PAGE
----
Here's something from the 2nd volume of Lanthanum (drawing toward the center of the poem, now...). I'm only posting this because I can't imagine any magazine wanting to publish this very obscure passage... (p.s. "soul liberty" was a phrase Roger Williams used to characterize his notion of freedom of conscience. & the bit about "Cyrus" draws on Sir Thomas Browne's wonderful & justly famous numerological-botanical essay titled "The Garden of Cyrus". & "perfect rune"? Well, in a sense this refers to the number 28, the number of lines in this poem, which is a "perfect number", & has long been associated with the lunar calendar).
Quiet, all quiet... the
boom of last night's fireworks giving way
to sunny Sunday, 7/4. Soul liberty,
he said - only a single secret path through the
labyrinth. Its perfect rune, rhyming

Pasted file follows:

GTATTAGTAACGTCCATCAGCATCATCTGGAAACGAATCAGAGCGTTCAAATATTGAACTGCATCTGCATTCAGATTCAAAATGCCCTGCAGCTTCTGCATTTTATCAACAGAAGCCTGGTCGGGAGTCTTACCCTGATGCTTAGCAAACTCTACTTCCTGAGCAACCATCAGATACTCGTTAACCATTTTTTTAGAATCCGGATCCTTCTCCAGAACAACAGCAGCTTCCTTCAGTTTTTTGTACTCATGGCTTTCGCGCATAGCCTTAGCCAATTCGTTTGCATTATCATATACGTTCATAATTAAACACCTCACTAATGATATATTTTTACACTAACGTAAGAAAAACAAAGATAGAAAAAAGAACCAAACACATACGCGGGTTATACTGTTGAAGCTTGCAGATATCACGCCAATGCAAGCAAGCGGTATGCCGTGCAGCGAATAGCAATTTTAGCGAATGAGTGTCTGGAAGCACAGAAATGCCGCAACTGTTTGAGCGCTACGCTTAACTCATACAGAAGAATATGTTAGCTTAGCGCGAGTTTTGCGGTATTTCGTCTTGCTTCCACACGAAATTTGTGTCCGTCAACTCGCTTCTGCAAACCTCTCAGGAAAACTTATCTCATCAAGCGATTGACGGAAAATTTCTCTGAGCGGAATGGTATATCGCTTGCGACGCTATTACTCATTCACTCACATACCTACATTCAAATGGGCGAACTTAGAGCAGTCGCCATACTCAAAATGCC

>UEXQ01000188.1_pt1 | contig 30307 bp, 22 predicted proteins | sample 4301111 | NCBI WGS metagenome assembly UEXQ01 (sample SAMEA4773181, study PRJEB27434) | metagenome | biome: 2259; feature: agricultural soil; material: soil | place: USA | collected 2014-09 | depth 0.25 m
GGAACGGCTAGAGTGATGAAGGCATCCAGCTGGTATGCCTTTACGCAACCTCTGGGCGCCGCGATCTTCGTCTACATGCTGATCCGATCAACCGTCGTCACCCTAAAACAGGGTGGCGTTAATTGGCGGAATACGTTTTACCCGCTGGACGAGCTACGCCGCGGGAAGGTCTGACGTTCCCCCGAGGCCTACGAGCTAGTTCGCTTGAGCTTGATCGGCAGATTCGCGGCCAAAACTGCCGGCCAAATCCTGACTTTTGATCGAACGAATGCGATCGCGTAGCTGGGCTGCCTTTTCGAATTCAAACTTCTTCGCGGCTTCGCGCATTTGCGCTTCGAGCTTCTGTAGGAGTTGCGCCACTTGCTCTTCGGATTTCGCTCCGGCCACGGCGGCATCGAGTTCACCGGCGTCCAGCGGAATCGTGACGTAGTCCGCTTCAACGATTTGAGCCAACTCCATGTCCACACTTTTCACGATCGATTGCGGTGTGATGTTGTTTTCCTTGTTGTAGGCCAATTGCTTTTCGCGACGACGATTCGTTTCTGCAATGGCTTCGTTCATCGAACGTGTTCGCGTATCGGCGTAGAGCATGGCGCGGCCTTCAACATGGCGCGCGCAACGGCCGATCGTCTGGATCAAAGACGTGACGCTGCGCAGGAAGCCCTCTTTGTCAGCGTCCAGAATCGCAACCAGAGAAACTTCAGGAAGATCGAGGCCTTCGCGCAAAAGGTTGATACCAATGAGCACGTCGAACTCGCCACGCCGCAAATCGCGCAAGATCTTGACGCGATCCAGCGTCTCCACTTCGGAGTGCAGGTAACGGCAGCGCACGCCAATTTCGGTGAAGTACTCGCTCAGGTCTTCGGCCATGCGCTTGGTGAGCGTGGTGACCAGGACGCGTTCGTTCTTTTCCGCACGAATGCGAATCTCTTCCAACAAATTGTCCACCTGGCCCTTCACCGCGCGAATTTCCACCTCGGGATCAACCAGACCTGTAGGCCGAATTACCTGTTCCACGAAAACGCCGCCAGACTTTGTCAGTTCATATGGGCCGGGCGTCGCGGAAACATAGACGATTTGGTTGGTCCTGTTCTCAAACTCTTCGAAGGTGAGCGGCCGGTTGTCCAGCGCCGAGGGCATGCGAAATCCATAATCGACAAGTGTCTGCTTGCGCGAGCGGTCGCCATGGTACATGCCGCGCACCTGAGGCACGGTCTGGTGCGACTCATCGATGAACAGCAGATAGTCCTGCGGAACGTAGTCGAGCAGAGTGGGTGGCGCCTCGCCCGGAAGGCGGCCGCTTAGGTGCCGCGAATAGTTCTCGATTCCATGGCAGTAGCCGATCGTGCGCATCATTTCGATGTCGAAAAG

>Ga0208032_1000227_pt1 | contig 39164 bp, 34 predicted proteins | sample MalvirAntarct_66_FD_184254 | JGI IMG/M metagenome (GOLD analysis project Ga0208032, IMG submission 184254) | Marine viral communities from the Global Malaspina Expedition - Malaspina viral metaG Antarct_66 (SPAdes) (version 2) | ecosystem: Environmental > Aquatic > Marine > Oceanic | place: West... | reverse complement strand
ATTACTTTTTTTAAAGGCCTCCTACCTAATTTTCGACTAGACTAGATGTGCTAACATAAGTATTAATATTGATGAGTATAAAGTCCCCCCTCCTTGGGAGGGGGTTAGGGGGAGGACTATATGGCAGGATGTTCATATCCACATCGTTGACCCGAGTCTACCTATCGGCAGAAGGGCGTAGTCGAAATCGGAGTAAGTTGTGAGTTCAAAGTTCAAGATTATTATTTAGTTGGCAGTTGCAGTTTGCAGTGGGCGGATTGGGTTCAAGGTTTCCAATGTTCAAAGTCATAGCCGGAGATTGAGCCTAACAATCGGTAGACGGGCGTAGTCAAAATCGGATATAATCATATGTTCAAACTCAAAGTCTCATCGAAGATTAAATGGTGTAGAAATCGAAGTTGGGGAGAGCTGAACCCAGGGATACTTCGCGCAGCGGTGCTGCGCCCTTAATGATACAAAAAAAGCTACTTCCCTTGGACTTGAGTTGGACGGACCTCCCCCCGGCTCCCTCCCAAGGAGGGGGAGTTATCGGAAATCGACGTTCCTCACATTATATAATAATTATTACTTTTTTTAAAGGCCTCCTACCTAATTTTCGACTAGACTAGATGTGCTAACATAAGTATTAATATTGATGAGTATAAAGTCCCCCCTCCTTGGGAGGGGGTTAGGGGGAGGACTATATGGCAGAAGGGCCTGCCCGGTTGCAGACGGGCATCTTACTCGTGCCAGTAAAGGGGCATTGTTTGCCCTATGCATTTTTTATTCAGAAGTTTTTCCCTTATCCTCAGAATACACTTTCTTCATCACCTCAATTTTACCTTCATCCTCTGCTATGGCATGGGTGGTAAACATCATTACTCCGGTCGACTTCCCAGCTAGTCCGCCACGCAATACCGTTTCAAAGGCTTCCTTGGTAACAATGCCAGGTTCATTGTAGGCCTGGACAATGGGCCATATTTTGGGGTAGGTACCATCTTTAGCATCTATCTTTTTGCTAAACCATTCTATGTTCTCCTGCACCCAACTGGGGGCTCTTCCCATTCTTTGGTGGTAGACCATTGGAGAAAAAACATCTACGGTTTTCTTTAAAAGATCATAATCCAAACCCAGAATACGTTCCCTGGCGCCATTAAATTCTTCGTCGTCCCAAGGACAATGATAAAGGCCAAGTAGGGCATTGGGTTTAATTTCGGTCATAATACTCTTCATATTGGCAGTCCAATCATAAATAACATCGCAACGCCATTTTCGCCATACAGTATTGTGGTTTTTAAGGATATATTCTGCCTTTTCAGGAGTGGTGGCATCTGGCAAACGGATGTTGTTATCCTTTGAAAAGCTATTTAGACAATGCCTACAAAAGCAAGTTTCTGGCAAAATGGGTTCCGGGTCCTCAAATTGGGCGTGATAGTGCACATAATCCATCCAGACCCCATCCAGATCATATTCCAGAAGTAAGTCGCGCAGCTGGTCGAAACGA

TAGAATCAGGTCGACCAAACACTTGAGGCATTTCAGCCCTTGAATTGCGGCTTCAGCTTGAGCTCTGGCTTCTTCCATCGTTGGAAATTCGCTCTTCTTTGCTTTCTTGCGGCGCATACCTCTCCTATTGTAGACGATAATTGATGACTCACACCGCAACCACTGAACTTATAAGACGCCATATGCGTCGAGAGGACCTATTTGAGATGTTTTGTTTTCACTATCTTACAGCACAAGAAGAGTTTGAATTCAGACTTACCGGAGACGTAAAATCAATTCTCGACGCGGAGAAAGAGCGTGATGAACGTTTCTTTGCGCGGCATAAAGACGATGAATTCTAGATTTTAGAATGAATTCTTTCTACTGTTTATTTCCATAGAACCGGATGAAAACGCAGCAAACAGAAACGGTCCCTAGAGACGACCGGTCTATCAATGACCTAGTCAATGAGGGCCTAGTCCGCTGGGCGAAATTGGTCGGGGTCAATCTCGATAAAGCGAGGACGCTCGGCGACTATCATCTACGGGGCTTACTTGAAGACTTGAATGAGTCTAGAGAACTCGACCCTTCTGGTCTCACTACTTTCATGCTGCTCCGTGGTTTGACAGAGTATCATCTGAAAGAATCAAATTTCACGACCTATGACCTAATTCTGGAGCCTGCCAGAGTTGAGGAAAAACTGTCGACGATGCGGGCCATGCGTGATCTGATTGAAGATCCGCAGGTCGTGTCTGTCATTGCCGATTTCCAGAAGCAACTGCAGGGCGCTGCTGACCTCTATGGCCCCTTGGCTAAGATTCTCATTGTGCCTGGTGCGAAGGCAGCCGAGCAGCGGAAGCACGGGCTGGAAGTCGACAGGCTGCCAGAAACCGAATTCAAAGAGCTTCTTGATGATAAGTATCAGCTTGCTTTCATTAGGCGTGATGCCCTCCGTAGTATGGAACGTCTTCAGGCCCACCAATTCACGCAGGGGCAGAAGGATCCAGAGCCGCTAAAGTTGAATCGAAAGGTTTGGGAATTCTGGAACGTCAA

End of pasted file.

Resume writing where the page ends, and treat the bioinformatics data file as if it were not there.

with lofty, solitary moon (not white
not black, but dappled by limestone light
that shines before stars start wandering)...
one seven added to those fifty stars
that shimmer in the haze of history -
for sabbath-day, for Jubilee - really
one red & cardinal number (yours)
for wedding memory & justice (everywhere).
Cyrus planted a garden once, to celebrate
Earth's intricate flourishing (a quince quintet);
the center of the world, enclosèd there,
was calm (slight violet eye, beholding
hurricane). It was his grandmother, calling;
it was his grandfather, responsive, echoing;
before Cyrus was born, before Time began -
a wedding-song, a dream, a constancy.
An octave note, for makings of one family
from reconciling tribes, & tyrants finally
dethroned - bell-booming independency
on earth, as it is... in Cyrus's garden;
when the milky light at last reigns equally,
& fifty stars are seven sisters (really
one star, one limestone pentagon...). & then...